An analysis of writing assignments in selected history textbooks for grades seven and eleven
Current research in English/language arts advocates the incorporation of writing in content areas across the curriculum as a means of learning content as well as a means of evaluating content mastery. Focusing on the content area of social studies and acknowledging the importance of the text as a teaching tool, this study examined to what degree and in what manner selected social studies textbooks incorporated writing. Texts selected for the study were nationally published history textbooks which had been adopted for use in the state of Virginia at grades seven and eleven, where the teaching of United States history is mandated in Virginia.
Accompanying the basal textbook as a primary tool of instruction is the complementary teacher manual or guide. Using Britton’s categories for functions of writing (i.e., Expressive, Transactional and Poetic) and Donlan’s four categories of writing particular to the social studies (i.e., Reporting, Exposition, Narration and Argumentation), an analysis was made of writing assignments offered via selected social studies textbooks and their accompanying teacher manuals. Text packages selected for the study reflected those U.S. history texts adopted for use in Virginia at grades seven and eleven.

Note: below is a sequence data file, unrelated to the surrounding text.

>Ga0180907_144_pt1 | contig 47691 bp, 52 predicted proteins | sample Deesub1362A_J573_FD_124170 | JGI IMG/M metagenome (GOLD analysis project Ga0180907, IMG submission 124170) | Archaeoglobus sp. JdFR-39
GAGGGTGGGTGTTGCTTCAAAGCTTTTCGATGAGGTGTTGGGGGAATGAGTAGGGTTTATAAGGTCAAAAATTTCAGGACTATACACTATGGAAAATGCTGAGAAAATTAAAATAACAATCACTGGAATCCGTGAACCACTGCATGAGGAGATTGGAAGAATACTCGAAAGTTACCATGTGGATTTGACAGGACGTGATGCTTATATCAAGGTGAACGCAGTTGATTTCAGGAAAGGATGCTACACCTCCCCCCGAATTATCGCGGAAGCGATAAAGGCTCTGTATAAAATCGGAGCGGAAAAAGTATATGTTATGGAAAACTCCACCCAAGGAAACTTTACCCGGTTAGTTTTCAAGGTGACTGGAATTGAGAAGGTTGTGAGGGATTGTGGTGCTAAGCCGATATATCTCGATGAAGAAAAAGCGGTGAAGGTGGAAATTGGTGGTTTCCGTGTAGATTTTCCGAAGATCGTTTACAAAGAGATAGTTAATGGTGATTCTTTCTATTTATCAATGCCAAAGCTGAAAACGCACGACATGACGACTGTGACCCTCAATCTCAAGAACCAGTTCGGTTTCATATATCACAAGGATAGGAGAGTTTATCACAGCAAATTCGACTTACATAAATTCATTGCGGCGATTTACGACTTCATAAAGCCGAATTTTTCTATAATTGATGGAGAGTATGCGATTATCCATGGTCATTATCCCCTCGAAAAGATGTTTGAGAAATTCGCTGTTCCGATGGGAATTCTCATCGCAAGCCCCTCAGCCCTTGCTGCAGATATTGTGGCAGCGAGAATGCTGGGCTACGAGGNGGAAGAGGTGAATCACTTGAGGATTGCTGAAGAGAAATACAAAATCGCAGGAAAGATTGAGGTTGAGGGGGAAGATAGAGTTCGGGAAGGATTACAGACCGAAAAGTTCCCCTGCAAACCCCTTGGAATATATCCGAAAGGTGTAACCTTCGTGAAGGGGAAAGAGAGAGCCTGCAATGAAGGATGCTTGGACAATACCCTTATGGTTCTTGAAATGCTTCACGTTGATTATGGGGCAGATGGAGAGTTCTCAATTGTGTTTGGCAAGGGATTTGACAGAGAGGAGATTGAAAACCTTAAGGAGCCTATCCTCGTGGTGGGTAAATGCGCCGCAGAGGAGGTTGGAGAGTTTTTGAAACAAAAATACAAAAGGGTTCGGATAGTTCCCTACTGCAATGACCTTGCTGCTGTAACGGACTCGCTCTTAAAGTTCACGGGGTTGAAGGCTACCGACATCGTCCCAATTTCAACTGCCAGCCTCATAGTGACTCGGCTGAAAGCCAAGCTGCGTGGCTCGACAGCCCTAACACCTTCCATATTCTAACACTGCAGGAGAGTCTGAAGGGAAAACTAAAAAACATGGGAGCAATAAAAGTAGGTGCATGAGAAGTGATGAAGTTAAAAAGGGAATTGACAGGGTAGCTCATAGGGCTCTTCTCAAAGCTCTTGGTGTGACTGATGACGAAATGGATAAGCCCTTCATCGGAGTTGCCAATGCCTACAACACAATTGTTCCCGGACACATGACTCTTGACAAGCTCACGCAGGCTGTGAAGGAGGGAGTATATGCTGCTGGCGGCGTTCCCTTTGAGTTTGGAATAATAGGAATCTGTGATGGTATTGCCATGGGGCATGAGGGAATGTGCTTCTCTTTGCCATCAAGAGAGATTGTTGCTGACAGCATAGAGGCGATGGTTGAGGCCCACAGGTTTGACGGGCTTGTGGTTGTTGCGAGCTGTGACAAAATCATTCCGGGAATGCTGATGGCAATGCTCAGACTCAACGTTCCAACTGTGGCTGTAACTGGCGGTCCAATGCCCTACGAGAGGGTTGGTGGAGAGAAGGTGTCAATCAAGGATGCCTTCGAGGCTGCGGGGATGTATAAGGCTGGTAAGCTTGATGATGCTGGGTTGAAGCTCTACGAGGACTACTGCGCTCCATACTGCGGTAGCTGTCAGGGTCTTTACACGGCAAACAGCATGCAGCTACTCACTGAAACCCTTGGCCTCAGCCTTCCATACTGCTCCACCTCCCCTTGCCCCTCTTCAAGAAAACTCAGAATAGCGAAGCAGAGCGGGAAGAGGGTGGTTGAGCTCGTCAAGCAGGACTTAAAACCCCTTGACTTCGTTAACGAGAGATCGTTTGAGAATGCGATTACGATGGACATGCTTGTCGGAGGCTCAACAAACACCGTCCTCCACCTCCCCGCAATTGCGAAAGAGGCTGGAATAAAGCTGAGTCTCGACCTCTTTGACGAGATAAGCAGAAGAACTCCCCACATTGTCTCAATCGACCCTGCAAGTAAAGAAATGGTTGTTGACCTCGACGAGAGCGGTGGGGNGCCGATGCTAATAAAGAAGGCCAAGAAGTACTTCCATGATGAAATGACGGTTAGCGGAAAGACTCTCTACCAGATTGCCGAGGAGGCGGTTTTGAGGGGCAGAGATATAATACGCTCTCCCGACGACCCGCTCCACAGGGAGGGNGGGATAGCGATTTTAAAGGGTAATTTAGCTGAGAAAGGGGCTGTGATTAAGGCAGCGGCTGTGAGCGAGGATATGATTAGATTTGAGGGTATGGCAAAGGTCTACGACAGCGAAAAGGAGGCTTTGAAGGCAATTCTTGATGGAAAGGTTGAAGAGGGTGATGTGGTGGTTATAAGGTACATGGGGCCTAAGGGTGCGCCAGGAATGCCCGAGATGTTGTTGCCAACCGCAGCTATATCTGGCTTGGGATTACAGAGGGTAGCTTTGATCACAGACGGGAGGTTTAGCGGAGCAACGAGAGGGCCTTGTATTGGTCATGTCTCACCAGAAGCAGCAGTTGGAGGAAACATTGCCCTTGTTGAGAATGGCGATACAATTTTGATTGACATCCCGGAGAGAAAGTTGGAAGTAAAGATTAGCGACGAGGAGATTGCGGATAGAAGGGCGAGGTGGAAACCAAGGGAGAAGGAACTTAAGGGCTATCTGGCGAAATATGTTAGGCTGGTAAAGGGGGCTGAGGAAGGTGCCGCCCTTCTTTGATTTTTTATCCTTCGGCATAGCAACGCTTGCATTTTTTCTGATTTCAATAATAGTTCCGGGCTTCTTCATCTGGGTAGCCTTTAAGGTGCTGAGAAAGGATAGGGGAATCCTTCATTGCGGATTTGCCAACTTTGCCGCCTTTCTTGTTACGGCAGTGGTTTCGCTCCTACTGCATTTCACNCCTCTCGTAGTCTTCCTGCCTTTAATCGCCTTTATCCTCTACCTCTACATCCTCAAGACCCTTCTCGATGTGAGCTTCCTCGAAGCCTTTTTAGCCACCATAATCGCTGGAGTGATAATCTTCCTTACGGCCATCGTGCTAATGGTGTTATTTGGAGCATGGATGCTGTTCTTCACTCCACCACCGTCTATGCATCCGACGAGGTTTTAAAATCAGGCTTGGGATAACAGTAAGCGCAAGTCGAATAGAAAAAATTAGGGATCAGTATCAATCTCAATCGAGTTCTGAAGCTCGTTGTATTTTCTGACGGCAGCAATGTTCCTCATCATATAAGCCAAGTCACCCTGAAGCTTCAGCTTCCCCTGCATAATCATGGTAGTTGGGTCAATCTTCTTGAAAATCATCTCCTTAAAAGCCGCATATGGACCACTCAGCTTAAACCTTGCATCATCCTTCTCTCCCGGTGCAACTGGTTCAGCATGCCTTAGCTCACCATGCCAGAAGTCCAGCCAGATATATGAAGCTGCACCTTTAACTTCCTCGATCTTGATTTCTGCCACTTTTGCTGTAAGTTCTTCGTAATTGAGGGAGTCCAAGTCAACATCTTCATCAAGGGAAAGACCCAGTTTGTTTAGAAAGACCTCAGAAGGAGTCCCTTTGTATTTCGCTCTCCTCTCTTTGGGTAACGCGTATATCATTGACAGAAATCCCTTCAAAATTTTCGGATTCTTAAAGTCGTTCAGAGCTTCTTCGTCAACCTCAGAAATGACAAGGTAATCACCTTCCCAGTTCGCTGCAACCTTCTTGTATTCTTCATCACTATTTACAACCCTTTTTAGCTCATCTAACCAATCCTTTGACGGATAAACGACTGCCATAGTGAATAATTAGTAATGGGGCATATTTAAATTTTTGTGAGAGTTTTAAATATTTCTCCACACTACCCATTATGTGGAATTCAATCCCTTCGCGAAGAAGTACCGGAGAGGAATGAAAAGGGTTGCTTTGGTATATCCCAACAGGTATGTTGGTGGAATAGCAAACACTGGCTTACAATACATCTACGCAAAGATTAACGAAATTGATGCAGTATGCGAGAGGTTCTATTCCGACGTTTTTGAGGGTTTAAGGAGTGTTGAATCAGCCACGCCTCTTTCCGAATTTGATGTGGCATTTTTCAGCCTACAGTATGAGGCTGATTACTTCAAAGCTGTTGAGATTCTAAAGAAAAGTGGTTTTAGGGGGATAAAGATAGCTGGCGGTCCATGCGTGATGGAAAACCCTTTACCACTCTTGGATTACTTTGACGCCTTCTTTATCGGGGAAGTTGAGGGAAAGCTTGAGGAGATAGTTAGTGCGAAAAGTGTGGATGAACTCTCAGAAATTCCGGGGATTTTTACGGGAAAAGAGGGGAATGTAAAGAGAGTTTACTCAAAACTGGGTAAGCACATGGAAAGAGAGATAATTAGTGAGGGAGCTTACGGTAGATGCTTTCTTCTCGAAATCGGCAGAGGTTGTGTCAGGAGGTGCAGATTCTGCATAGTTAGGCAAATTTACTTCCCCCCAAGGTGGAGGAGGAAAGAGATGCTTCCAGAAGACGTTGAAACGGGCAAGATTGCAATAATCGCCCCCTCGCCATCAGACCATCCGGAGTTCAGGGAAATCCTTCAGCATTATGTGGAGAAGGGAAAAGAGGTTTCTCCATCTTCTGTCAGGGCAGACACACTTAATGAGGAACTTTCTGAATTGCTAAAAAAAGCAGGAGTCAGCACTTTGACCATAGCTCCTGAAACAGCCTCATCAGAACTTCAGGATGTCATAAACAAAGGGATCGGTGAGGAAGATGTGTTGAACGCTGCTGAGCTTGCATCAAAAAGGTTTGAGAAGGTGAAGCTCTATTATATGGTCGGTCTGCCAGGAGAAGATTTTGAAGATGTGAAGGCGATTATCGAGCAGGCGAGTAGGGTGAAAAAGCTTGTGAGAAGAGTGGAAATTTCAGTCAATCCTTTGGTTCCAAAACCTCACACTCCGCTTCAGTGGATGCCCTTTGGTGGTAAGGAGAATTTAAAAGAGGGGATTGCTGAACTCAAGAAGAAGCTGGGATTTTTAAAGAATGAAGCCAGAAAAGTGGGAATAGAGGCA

The treatment of writing in the selected textbook packages was examined to determine the reflection of current research and theory in the area of composition. Findings paralleled the national Applebee study of 1981 finding that most writing required in secondary schools was of a Transactional nature, most often requiring students to report or explain information, seldom requiring creative writing as with Narration. Moreover, examination of state and national social studies professional journals revealed relatively little support in instructing social studies educators on how to include writing in this content area.